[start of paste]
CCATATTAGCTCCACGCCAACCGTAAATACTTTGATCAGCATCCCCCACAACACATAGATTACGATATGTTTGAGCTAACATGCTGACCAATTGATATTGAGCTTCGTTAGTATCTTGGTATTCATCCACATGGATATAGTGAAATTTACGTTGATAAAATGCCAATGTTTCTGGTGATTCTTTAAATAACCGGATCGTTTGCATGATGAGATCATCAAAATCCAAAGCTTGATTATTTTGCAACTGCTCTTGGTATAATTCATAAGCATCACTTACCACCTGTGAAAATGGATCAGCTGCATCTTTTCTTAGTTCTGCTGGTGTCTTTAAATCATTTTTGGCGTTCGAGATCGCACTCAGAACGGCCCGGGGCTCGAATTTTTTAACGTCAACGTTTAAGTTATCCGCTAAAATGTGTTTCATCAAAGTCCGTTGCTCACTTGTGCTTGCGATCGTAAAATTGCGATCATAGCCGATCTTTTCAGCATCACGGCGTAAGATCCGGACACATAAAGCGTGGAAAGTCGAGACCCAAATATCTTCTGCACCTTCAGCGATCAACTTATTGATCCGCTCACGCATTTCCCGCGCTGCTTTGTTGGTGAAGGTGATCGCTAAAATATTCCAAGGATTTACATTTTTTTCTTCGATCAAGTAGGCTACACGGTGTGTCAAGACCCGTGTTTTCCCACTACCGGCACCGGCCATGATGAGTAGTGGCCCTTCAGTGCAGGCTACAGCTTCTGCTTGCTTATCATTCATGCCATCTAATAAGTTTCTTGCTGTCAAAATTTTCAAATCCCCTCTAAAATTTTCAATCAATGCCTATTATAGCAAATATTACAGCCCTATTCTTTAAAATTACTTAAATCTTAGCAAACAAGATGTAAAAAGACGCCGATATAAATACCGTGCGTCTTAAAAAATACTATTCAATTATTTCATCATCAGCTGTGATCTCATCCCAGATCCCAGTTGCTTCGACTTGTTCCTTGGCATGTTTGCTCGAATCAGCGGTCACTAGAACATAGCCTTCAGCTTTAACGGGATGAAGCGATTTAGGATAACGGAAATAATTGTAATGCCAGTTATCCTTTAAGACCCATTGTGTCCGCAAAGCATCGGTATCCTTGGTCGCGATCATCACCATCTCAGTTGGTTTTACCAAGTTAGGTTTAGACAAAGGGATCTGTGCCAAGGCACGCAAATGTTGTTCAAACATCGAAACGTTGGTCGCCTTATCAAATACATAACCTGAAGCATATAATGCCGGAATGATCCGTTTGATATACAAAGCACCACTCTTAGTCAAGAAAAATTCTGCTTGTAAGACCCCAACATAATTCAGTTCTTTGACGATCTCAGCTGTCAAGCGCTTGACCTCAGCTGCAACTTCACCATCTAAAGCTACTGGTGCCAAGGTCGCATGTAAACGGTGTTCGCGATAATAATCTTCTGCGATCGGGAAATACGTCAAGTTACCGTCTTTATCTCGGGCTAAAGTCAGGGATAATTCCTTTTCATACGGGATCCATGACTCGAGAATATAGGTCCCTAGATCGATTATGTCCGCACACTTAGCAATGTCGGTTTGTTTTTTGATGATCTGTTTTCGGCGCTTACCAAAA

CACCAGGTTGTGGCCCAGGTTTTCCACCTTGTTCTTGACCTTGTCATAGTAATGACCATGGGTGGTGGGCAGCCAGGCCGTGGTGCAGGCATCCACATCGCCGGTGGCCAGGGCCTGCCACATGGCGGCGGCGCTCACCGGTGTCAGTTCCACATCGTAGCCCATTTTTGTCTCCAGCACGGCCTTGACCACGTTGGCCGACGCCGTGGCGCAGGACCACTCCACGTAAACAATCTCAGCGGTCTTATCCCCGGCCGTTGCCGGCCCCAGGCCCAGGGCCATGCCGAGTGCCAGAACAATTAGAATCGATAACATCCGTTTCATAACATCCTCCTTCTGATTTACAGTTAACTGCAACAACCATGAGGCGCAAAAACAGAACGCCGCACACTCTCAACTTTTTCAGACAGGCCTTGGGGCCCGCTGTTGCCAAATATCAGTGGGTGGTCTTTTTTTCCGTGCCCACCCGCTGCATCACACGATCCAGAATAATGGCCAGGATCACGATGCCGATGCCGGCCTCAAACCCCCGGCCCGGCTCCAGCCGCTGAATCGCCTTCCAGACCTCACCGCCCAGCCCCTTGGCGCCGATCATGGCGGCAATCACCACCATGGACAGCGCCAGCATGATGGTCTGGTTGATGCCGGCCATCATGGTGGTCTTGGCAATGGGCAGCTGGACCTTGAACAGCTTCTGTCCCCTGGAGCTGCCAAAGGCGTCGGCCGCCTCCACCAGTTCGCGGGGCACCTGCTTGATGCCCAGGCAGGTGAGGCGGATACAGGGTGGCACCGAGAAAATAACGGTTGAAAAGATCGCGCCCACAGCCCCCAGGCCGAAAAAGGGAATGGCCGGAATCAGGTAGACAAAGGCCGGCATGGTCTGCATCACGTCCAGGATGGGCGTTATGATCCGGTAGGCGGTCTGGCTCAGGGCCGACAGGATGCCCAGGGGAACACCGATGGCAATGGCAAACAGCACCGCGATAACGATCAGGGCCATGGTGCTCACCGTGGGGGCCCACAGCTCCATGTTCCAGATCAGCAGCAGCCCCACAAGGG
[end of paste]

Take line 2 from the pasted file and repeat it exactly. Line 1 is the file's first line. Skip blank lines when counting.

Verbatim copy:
CACCAGGTTGTGGCCCAGGTTTTCCACCTTGTTCTTGACCTTGTCATAGTAATGACCATGGGTGGTGGGCAGCCAGGCCGTGGTGCAGGCATCCACATCGCCGGTGGCCAGGGCCTGCCACATGGCGGCGGCGCTCACCGGTGTCAGTTCCACATCGTAGCCCATTTTTGTCTCCAGCACGGCCTTGACCACGTTGGCCGACGCCGTGGCGCAGGACCACTCCACGTAAACAATCTCAGCGGTCTTATCCCCGGCCGTTGCCGGCCCCAGGCCCAGGGCCATGCCGAGTGCCAGAACAATTAGAATCGATAACATCCGTTTCATAACATCCTCCTTCTGATTTACAGTTAACTGCAACAACCATGAGGCGCAAAAACAGAACGCCGCACACTCTCAACTTTTTCAGACAGGCCTTGGGGCCCGCTGTTGCCAAATATCAGTGGGTGGTCTTTTTTTCCGTGCCCACCCGCTGCATCACACGATCCAGAATAATGGCCAGGATCACGATGCCGATGCCGGCCTCAAACCCCCGGCCCGGCTCCAGCCGCTGAATCGCCTTCCAGACCTCACCGCCCAGCCCCTTGGCGCCGATCATGGCGGCAATCACCACCATGGACAGCGCCAGCATGATGGTCTGGTTGATGCCGGCCATCATGGTGGTCTTGGCAATGGGCAGCTGGACCTTGAACAGCTTCTGTCCCCTGGAGCTGCCAAAGGCGTCGGCCGCCTCCACCAGTTCGCGGGGCACCTGCTTGATGCCCAGGCAGGTGAGGCGGATACAGGGTGGCACCGAGAAAATAACGGTTGAAAAGATCGCGCCCACAGCCCCCAGGCCGAAAAAGGGAATGGCCGGAATCAGGTAGACAAAGGCCGGCATGGTCTGCATCACGTCCAGGATGGGCGTTATGATCCGGTAGGCGGTCTGGCTCAGGGCCGACAGGATGCCCAGGGGAACACCGATGGCAATGGCAAACAGCACCGCGATAACGATCAGGGCCATGGTGCTCACCGTGGGGGCCCACAGCTCCATGTTCCAGATCAGCAGCAGCCCCACAAGGG